So what makes personalization difficult? Data silos pose the biggest obstacle. The fact that customer activity takes place across so many different platforms — social, web, mobile, email, e-commerce and CRM — makes it extraordinarily challenging for marketers to get a single, coherent view of the customer and understand the context of the interaction with the company.”
Just think about the data that would be the most helpful to know to get marketing personalization right:
- All the customer’s sales and service data – what do they own and how have we interacted with them
- Their demographic, geographic and household circumstances – what is the context of their daily lives
- Key life events like moving, college and more – what disruptive changes do they face
- Their stated and behavioral preferences – content, settings, delivery, channels
- Their digital and social channel behavior – what they actually do online
- Their social media profiles – what they say and do online and how influential they may be
That shopping list of data comes from very different stores, so-to-speak. Getting it all together and relating it in a view of the customer that is always growing is, well, hard.
Connecting the experience across channels (e.g. what they receive via email relates to their Web experience)
We all want an “omni-channel” world where we can start a conversation or service transaction with a client via phone or email and have it continue via social or a customer portal. Conceptually, we get it. Let customers determine which channels we communicate with them on. It just isn’t that easy. Using marketing automation tools like Salesforce and Maximyser, we can sync up the email with the Web site. But connecting the call center and social channels are chores unto themselves.
Creating the rules to trigger content and services via all channels to the right customer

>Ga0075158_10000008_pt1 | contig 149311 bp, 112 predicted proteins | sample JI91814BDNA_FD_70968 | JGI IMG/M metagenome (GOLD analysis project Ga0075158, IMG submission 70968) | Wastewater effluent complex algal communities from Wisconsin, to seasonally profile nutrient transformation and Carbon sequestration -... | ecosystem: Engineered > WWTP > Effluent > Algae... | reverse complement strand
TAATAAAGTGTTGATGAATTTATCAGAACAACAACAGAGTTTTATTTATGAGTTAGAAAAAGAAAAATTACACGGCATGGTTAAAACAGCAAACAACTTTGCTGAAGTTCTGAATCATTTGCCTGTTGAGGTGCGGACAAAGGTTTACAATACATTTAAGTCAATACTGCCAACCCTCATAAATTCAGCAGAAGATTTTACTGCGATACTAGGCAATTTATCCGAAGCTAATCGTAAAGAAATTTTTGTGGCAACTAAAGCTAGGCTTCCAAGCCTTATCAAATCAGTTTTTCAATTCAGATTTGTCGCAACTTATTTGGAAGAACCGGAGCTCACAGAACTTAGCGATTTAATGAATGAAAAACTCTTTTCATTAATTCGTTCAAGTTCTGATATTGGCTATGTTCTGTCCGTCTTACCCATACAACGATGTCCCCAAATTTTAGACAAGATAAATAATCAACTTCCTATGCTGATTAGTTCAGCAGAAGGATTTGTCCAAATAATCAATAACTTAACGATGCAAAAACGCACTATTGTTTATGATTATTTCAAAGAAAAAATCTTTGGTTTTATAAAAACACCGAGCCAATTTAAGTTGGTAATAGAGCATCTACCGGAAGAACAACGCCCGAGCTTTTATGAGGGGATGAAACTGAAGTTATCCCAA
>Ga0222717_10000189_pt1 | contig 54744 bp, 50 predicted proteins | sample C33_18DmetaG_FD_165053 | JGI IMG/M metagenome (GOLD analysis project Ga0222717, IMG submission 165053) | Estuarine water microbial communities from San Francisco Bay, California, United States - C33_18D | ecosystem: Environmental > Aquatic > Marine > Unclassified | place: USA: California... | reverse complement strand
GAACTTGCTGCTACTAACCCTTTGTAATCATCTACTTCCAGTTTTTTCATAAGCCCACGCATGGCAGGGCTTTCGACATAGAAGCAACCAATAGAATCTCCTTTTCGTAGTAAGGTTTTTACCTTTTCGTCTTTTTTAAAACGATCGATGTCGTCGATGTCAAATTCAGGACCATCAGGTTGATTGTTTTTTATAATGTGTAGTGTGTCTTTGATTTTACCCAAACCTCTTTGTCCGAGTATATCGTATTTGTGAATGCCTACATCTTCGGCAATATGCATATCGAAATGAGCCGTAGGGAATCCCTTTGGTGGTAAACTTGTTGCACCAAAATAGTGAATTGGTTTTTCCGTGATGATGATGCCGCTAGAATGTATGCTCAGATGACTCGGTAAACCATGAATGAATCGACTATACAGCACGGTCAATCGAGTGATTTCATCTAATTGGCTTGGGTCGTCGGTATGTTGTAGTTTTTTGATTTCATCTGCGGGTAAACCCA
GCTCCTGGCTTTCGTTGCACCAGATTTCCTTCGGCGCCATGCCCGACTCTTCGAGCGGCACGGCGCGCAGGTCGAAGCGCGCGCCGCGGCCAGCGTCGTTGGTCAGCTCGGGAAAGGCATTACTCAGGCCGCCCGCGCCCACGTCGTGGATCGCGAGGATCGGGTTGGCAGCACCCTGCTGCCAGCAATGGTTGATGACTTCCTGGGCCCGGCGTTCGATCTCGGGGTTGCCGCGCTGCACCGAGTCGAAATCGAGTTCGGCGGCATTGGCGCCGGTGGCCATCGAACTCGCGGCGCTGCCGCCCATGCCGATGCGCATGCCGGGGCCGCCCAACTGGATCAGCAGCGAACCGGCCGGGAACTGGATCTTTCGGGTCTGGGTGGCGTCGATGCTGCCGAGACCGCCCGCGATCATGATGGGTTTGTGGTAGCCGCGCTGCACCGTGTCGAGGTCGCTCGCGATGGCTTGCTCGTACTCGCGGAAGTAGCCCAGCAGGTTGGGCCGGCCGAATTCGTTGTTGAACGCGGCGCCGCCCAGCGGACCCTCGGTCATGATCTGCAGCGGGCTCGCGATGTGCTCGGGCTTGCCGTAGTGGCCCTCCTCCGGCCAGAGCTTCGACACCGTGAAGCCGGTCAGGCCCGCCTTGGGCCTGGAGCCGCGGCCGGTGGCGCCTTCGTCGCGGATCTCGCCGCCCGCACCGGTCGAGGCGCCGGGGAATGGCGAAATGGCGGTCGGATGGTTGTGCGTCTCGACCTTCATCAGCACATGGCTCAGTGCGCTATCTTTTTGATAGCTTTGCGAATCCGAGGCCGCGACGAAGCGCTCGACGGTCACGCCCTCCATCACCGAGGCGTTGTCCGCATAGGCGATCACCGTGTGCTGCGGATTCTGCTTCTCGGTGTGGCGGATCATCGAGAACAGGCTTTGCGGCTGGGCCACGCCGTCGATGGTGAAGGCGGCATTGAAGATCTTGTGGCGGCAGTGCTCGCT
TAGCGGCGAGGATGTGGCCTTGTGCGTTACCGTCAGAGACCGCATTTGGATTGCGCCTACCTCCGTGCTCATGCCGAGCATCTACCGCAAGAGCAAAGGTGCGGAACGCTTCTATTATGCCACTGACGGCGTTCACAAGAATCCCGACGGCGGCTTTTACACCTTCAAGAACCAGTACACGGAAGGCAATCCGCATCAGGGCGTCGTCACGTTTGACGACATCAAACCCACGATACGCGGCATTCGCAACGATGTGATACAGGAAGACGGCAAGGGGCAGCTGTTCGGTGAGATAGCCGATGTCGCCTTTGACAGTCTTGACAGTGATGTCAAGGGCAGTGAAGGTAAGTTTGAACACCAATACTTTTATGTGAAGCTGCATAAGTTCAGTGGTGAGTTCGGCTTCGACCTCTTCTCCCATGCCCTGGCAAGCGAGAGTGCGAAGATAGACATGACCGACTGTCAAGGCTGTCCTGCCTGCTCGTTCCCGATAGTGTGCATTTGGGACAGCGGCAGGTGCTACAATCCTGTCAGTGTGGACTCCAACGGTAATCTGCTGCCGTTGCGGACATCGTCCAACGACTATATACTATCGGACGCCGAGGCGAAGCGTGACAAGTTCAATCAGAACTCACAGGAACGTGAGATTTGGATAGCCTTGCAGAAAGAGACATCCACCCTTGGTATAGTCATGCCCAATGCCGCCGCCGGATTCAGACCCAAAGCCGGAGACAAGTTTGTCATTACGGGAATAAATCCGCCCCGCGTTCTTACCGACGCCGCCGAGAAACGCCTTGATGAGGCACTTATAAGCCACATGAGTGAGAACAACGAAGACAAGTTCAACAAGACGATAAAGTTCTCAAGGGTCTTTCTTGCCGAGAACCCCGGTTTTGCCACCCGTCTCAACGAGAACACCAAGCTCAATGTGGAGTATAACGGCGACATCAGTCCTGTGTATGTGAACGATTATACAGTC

When does one prospect receive a specific Web experience? When does a customer receive a sequence of emails in response to some behavior (e.g. they showed an interest in smart home technology and would now benefit from some follow-up information)?
Remember, this is 'marketing automation' and we are trying to develop rules or triggers that cause different content or messages to fire based upon what we know about our visitors. Developing those triggers and monitoring how well they work such that we are not inadvertently annoying customers with irrelevant or poorly-timed content or messages is important and hard. And trigger-based marketing is a bit of a blunt instrument.
"In a trigger campaign, a user’s action (such as a click, email open, pageview, etc) triggers the marketing automation software to perform an action – such as send a specific email or show a specific piece of content. This type of marketing requires a marketing automation tool, like Marketo or Hubspot for instance, that uses this basic set of user information to personalize content....
...A reason that trigger-driven personalization can be ineffective is that the content triggered to the visitor is predefined based a persona they may fit, rather than the actual indications of their wants or needs."
There are plenty of other challenges but these seem to be some of the big ones. Its one thing to acknowledge the obvious - that more personalized experiences will serve customers better. It's another thing to break this down into a practical strategy and start to implement i. That part is hard.